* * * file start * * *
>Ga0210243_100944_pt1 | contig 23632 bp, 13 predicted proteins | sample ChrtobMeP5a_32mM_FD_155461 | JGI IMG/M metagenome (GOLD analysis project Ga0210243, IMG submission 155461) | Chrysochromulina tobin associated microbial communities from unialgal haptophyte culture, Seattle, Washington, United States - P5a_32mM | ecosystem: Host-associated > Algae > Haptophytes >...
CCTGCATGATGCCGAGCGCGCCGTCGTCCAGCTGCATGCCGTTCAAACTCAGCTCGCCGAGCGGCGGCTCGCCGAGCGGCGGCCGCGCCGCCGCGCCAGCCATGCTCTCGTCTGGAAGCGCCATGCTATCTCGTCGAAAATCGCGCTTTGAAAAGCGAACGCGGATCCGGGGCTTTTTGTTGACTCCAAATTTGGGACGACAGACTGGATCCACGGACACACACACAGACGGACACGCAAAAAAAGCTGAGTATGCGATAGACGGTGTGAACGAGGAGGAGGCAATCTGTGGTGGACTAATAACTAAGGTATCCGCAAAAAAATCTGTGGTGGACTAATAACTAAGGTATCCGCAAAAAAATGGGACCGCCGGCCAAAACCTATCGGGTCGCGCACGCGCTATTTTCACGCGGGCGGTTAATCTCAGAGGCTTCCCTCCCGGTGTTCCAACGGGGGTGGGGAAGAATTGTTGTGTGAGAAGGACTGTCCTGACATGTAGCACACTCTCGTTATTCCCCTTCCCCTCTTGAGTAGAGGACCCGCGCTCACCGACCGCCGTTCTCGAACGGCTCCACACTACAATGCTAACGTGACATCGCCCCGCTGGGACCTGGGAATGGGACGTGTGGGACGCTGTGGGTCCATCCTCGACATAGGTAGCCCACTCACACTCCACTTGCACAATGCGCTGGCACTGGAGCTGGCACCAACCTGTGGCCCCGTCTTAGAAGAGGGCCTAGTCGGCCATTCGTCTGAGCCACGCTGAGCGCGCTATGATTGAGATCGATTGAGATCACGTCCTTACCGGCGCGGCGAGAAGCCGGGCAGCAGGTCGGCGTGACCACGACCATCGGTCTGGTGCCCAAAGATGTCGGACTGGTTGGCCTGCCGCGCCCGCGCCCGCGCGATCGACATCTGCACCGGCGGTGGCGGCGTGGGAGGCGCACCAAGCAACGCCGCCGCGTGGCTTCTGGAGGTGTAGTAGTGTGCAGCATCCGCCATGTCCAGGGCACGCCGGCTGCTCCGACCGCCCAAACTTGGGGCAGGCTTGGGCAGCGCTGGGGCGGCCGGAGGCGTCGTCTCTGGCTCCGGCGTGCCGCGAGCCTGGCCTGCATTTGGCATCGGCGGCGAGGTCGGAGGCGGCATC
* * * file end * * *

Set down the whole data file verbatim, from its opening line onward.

>Ga0210243_100944_pt1 | contig 23632 bp, 13 predicted proteins | sample ChrtobMeP5a_32mM_FD_155461 | JGI IMG/M metagenome (GOLD analysis project Ga0210243, IMG submission 155461) | Chrysochromulina tobin associated microbial communities from unialgal haptophyte culture, Seattle, Washington, United States - P5a_32mM | ecosystem: Host-associated > Algae > Haptophytes >...
CCTGCATGATGCCGAGCGCGCCGTCGTCCAGCTGCATGCCGTTCAAACTCAGCTCGCCGAGCGGCGGCTCGCCGAGCGGCGGCCGCGCCGCCGCGCCAGCCATGCTCTCGTCTGGAAGCGCCATGCTATCTCGTCGAAAATCGCGCTTTGAAAAGCGAACGCGGATCCGGGGCTTTTTGTTGACTCCAAATTTGGGACGACAGACTGGATCCACGGACACACACACAGACGGACACGCAAAAAAAGCTGAGTATGCGATAGACGGTGTGAACGAGGAGGAGGCAATCTGTGGTGGACTAATAACTAAGGTATCCGCAAAAAAATCTGTGGTGGACTAATAACTAAGGTATCCGCAAAAAAATGGGACCGCCGGCCAAAACCTATCGGGTCGCGCACGCGCTATTTTCACGCGGGCGGTTAATCTCAGAGGCTTCCCTCCCGGTGTTCCAACGGGGGTGGGGAAGAATTGTTGTGTGAGAAGGACTGTCCTGACATGTAGCACACTCTCGTTATTCCCCTTCCCCTCTTGAGTAGAGGACCCGCGCTCACCGACCGCCGTTCTCGAACGGCTCCACACTACAATGCTAACGTGACATCGCCCCGCTGGGACCTGGGAATGGGACGTGTGGGACGCTGTGGGTCCATCCTCGACATAGGTAGCCCACTCACACTCCACTTGCACAATGCGCTGGCACTGGAGCTGGCACCAACCTGTGGCCCCGTCTTAGAAGAGGGCCTAGTCGGCCATTCGTCTGAGCCACGCTGAGCGCGCTATGATTGAGATCGATTGAGATCACGTCCTTACCGGCGCGGCGAGAAGCCGGGCAGCAGGTCGGCGTGACCACGACCATCGGTCTGGTGCCCAAAGATGTCGGACTGGTTGGCCTGCCGCGCCCGCGCCCGCGCGATCGACATCTGCACCGGCGGTGGCGGCGTGGGAGGCGCACCAAGCAACGCCGCCGCGTGGCTTCTGGAGGTGTAGTAGTGTGCAGCATCCGCCATGTCCAGGGCACGCCGGCTGCTCCGACCGCCCAAACTTGGGGCAGGCTTGGGCAGCGCTGGGGCGGCCGGAGGCGTCGTCTCTGGCTCCGGCGTGCCGCGAGCCTGGCCTGCATTTGGCATCGGCGGCGAGGTCGGAGGCGGCATC